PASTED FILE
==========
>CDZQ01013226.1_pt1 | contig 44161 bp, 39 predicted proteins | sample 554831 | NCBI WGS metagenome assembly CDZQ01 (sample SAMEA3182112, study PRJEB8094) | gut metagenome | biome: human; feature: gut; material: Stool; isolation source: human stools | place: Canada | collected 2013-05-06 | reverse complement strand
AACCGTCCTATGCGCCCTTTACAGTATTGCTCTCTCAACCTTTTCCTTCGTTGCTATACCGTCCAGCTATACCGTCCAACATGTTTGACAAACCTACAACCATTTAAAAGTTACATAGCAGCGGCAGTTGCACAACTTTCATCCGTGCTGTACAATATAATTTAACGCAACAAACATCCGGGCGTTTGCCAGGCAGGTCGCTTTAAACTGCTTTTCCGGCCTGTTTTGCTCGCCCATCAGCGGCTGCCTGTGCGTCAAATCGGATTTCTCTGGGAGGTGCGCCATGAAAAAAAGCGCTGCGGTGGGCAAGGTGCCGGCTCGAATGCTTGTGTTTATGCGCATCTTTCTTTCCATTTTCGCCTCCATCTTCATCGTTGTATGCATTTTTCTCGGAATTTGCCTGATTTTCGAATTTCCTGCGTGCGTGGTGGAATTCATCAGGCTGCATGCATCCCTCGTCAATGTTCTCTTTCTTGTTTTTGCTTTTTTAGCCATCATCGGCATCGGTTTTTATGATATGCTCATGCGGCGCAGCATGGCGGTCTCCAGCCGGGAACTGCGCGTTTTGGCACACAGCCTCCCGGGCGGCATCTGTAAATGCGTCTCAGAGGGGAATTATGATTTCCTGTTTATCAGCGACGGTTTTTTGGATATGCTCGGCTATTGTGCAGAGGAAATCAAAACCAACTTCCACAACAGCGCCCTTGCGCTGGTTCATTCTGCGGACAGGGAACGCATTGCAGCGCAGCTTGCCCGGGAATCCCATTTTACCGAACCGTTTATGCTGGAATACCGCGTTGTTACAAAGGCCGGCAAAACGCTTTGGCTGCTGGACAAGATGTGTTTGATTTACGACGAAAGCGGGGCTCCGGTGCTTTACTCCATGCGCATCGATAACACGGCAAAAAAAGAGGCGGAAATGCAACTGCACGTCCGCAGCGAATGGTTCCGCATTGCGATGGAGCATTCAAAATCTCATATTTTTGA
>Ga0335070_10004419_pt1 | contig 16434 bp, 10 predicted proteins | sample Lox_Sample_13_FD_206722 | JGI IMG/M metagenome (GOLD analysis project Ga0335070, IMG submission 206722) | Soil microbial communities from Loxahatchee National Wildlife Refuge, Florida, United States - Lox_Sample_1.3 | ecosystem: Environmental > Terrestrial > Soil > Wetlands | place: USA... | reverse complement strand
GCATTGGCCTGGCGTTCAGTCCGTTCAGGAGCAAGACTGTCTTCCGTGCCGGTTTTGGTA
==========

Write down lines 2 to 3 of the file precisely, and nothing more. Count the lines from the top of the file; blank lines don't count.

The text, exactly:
AACCGTCCTATGCGCCCTTTACAGTATTGCTCTCTCAACCTTTTCCTTCGTTGCTATACCGTCCAGCTATACCGTCCAACATGTTTGACAAACCTACAACCATTTAAAAGTTACATAGCAGCGGCAGTTGCACAACTTTCATCCGTGCTGTACAATATAATTTAACGCAACAAACATCCGGGCGTTTGCCAGGCAGGTCGCTTTAAACTGCTTTTCCGGCCTGTTTTGCTCGCCCATCAGCGGCTGCCTGTGCGTCAAATCGGATTTCTCTGGGAGGTGCGCCATGAAAAAAAGCGCTGCGGTGGGCAAGGTGCCGGCTCGAATGCTTGTGTTTATGCGCATCTTTCTTTCCATTTTCGCCTCCATCTTCATCGTTGTATGCATTTTTCTCGGAATTTGCCTGATTTTCGAATTTCCTGCGTGCGTGGTGGAATTCATCAGGCTGCATGCATCCCTCGTCAATGTTCTCTTTCTTGTTTTTGCTTTTTTAGCCATCATCGGCATCGGTTTTTATGATATGCTCATGCGGCGCAGCATGGCGGTCTCCAGCCGGGAACTGCGCGTTTTGGCACACAGCCTCCCGGGCGGCATCTGTAAATGCGTCTCAGAGGGGAATTATGATTTCCTGTTTATCAGCGACGGTTTTTTGGATATGCTCGGCTATTGTGCAGAGGAAATCAAAACCAACTTCCACAACAGCGCCCTTGCGCTGGTTCATTCTGCGGACAGGGAACGCATTGCAGCGCAGCTTGCCCGGGAATCCCATTTTACCGAACCGTTTATGCTGGAATACCGCGTTGTTACAAAGGCCGGCAAAACGCTTTGGCTGCTGGACAAGATGTGTTTGATTTACGACGAAAGCGGGGCTCCGGTGCTTTACTCCATGCGCATCGATAACACGGCAAAAAAAGAGGCGGAAATGCAACTGCACGTCCGCAGCGAATGGTTCCGCATTGCGATGGAGCATTCAAAATCTCATATTTTTGA
>Ga0335070_10004419_pt1 | contig 16434 bp, 10 predicted proteins | sample Lox_Sample_13_FD_206722 | JGI IMG/M metagenome (GOLD analysis project Ga0335070, IMG submission 206722) | Soil microbial communities from Loxahatchee National Wildlife Refuge, Florida, United States - Lox_Sample_1.3 | ecosystem: Environmental > Terrestrial > Soil > Wetlands | place: USA... | reverse complement strand